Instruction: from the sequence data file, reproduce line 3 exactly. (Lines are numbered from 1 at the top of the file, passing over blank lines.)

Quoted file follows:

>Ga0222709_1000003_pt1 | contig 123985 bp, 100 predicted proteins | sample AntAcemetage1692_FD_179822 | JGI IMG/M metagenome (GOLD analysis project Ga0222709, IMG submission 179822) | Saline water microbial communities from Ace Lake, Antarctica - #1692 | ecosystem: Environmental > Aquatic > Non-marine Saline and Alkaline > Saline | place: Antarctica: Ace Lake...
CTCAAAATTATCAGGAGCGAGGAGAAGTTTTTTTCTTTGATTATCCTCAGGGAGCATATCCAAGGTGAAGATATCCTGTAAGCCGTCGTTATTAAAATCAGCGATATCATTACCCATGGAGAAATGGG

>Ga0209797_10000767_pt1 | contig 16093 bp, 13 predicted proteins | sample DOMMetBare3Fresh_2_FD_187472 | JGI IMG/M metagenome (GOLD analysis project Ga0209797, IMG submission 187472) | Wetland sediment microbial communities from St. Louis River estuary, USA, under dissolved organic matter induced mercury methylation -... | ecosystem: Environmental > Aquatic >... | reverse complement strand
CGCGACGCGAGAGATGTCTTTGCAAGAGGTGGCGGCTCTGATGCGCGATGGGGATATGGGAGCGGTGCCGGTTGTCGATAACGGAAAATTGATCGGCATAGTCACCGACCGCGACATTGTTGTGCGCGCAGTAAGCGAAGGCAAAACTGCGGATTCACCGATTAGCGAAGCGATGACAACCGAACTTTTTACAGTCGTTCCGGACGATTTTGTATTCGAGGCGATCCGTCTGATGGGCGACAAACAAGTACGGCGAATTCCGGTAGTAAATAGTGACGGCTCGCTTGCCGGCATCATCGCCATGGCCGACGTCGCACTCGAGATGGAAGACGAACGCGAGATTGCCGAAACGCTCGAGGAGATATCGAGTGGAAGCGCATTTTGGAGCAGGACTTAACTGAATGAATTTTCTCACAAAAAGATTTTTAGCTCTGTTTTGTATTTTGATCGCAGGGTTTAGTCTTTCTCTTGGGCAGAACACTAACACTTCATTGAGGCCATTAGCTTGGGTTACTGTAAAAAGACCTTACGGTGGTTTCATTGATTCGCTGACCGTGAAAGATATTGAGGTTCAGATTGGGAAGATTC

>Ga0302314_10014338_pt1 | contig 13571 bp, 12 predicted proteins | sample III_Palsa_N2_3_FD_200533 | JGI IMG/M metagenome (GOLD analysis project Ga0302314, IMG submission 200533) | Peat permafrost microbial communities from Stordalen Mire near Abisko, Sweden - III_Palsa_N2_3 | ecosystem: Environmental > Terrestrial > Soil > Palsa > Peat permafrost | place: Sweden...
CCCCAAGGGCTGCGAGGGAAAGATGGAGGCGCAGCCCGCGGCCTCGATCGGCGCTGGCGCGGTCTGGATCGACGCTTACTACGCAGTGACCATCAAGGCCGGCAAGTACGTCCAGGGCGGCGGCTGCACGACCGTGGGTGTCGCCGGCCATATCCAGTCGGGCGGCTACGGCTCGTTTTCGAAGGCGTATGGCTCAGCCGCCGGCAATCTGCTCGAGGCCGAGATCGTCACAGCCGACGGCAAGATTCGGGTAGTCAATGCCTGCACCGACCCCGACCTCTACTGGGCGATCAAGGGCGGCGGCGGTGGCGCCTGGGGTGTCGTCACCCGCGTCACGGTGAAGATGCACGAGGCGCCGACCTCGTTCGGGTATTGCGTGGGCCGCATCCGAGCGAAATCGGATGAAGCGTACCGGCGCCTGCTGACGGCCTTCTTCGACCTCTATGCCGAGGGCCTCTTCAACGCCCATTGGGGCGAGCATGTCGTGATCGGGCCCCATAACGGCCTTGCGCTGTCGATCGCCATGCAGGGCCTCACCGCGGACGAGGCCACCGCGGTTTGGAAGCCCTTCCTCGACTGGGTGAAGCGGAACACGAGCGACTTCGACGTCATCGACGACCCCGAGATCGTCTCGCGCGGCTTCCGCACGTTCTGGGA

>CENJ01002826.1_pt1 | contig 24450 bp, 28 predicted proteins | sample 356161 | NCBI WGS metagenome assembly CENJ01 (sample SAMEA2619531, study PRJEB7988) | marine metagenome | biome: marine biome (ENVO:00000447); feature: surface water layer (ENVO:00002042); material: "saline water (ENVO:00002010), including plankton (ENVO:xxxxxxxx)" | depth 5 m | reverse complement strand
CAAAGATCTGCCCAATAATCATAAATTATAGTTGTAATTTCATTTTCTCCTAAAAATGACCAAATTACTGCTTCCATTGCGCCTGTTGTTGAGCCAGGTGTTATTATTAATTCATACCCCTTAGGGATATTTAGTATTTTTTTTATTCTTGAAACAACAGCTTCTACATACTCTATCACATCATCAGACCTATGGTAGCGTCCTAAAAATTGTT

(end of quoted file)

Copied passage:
>Ga0209797_10000767_pt1 | contig 16093 bp, 13 predicted proteins | sample DOMMetBare3Fresh_2_FD_187472 | JGI IMG/M metagenome (GOLD analysis project Ga0209797, IMG submission 187472) | Wetland sediment microbial communities from St. Louis River estuary, USA, under dissolved organic matter induced mercury methylation -... | ecosystem: Environmental > Aquatic >... | reverse complement strand